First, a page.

MANILA (UPDATED) - The Philippine government has decided to push back the resumption of peace talks with communist rebels, citing the need to further consult the public, President Rodrigo Duterte’s peace adviser said Thursday.
Presidential Adviser on the Peace Process Jesus Dureza said Duterte instructed the government peace panel to engage “the bigger peace table, the general public, as we work to negotiate peace with communist rebels.”
Dureza said because of the President’s order, “the initial timeline our backchannel team worked across the table had to be adjusted.”
“Stakeholders on the ground must be engaged through consultations,” he said. “Lasting peace will only happen when people understand these peace efforts.”
Dureza, however, did not give a tentative date for the resumption of the peace talks.
Communist Party of the Philippines founding chairman Jose Maria Sison earlier said the peace talks will formally resume on June 28, with a stand-down agreement between the military and communist rebels to be enforced a week before.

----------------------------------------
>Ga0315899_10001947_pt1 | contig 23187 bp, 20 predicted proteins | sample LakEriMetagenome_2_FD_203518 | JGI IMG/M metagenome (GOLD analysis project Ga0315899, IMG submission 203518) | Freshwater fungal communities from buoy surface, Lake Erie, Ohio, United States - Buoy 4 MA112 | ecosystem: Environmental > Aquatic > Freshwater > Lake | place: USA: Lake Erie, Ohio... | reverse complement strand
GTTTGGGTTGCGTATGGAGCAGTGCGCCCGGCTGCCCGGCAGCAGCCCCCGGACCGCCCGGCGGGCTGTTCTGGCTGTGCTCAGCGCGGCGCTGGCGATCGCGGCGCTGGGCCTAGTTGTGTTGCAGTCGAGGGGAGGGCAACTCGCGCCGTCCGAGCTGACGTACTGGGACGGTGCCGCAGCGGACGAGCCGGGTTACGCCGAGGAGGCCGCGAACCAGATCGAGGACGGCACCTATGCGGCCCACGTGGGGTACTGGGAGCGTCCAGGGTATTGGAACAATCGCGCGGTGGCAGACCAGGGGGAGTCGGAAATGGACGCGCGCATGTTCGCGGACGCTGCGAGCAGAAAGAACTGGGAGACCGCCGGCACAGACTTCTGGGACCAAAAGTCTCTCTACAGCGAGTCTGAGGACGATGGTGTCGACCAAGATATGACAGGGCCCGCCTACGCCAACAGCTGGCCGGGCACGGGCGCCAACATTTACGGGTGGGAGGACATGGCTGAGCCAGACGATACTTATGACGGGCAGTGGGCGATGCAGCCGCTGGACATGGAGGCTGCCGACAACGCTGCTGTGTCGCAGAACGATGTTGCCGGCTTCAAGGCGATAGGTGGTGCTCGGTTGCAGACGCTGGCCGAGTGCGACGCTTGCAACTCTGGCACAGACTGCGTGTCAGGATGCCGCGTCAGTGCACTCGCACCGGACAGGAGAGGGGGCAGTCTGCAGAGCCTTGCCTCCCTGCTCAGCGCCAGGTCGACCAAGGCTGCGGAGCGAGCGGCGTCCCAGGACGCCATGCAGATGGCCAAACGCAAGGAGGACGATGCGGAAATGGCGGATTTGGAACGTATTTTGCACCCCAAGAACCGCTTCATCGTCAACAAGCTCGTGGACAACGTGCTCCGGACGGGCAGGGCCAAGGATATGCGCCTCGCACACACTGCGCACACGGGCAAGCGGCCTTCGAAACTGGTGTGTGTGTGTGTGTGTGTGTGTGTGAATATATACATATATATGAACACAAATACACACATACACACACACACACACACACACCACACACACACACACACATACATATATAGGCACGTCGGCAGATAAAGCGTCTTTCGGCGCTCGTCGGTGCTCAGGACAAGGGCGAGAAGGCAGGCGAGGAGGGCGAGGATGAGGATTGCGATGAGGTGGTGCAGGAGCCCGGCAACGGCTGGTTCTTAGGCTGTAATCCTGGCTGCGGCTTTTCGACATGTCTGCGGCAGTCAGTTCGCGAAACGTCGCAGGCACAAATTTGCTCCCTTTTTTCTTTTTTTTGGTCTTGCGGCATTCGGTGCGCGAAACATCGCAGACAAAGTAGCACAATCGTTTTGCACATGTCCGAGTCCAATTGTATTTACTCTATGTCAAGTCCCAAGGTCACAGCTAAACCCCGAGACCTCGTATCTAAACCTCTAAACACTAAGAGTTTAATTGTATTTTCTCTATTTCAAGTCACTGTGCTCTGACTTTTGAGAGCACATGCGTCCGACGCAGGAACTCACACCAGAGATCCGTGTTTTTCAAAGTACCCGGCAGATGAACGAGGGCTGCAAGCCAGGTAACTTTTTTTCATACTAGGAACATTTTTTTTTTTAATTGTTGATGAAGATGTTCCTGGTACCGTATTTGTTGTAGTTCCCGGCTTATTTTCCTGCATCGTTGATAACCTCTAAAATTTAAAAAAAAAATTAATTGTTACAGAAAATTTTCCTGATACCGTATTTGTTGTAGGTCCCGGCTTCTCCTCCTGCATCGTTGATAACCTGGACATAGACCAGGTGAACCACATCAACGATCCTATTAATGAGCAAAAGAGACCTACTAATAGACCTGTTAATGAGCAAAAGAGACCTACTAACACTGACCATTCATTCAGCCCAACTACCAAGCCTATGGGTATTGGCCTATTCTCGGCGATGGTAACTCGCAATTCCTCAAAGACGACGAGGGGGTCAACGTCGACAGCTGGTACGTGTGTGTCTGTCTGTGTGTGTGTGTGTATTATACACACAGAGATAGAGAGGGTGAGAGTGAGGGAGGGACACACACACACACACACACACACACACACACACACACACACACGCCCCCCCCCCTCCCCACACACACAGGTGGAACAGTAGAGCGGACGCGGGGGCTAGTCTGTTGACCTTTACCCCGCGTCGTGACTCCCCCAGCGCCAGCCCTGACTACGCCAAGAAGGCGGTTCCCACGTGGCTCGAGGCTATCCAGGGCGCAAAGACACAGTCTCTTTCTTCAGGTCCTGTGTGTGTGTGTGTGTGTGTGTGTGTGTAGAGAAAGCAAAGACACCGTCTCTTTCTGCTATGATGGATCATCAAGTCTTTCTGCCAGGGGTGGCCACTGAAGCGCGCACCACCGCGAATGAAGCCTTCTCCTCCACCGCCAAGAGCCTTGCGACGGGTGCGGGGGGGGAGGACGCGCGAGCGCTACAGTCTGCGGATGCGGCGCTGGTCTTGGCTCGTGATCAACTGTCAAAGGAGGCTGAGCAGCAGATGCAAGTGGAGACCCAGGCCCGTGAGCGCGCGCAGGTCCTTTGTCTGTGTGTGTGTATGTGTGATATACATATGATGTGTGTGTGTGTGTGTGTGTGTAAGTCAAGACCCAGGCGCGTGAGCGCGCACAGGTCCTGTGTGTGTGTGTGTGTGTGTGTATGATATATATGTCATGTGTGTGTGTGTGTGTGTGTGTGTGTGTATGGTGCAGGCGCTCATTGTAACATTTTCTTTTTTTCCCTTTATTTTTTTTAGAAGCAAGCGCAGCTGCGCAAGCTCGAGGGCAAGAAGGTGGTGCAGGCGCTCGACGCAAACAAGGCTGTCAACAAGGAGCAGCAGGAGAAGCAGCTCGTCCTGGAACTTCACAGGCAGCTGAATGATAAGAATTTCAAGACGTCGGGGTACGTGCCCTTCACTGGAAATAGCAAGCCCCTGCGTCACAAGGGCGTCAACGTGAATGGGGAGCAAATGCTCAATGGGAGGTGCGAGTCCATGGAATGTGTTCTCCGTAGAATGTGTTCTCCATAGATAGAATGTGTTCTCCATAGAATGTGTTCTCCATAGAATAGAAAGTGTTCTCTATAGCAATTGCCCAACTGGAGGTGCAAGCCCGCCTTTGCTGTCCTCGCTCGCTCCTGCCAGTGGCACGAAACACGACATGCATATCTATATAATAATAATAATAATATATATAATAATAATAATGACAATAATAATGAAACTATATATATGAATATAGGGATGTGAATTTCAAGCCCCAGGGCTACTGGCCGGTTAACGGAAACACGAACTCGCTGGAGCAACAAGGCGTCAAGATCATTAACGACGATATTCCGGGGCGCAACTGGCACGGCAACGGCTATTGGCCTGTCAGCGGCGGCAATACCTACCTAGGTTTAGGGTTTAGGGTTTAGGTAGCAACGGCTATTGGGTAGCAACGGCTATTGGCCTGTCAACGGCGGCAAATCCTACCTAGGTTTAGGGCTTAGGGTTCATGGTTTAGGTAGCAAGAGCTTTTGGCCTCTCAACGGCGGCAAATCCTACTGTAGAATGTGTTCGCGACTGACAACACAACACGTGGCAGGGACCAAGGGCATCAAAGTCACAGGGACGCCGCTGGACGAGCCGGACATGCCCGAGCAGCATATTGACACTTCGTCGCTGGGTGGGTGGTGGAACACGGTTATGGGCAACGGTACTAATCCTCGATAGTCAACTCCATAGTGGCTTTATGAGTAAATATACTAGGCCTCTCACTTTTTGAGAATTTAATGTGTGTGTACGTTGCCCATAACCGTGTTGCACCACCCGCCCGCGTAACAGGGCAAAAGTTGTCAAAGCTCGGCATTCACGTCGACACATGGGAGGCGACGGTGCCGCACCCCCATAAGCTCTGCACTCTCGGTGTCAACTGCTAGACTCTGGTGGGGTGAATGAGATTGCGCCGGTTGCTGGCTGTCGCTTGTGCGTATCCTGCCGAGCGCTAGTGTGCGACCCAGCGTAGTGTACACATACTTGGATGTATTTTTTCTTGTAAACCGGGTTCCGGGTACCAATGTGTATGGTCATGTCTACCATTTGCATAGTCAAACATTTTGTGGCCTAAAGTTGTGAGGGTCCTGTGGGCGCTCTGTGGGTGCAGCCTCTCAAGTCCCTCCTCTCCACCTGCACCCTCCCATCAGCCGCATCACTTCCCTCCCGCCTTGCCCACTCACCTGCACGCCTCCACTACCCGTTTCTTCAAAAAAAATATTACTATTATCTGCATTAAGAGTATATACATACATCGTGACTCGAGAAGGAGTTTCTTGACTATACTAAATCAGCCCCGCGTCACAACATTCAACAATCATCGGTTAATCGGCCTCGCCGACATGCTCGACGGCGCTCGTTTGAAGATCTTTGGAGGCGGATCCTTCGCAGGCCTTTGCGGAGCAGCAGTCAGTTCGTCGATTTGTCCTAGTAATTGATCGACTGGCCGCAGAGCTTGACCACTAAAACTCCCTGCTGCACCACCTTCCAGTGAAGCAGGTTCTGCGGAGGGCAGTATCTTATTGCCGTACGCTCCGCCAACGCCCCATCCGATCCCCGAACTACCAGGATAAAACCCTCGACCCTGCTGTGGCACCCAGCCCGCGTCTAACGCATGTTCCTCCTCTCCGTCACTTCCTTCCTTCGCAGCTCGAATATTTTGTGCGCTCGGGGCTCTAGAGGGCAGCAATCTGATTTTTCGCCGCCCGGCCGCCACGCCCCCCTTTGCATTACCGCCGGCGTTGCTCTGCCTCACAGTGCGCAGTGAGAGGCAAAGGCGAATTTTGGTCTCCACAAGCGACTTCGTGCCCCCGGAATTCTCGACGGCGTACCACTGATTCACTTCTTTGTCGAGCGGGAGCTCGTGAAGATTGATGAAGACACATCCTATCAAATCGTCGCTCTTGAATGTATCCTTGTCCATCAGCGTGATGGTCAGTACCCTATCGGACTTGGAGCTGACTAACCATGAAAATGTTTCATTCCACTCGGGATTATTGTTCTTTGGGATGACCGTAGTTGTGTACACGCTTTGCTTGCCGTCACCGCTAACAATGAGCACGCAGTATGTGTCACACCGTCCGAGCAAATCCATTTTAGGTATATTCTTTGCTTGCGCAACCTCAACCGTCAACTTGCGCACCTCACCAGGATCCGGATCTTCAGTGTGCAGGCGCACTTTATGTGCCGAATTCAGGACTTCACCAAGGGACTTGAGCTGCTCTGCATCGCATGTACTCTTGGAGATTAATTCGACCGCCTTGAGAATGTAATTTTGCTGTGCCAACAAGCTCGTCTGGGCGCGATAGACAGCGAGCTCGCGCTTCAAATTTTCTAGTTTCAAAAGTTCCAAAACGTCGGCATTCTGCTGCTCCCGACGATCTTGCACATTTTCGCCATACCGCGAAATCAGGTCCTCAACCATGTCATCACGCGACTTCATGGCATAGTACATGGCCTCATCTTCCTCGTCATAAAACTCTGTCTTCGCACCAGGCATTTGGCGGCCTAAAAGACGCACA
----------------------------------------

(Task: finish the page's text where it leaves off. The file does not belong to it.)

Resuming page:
But Duterte said he is not yet ready for a June resumption of peace talks.
“Sison said June. No, I’m not ready for that. I need more time,” Duterte said in a speech in Laguna during the oath-taking of newly elected barangay chiefs.
Dureza said the communist peace panel had already been informed of the decision to delay the resumption of the peace talks.
“The President said, ‘Let’s reset, give us time to work some more so whatever agreement we decide eventually will be implementable,’” he said.
Prior to Dureza’s announcement, Presidential Spokesperson Harry Roque said the military and police, during their command conference with the President, aired concerns over the communist rebels’ tendency to “regroup” whenever there are peace talks ongoing.
Dureza did not say if the apprehension relayed by the government troops was a major factor in the decision to delay the resumption of the talks.
The talks fell through in November last year following clashes between government troops and communist rebels.
Duterte then moved to have the CPP - New People’s Army declared a terrorist group.
The President, however, had a change of heart, saying he would like to give peace another chance.
Sison, meanwhile, hit government's decision to postpone the talks, saying he was "exasperated."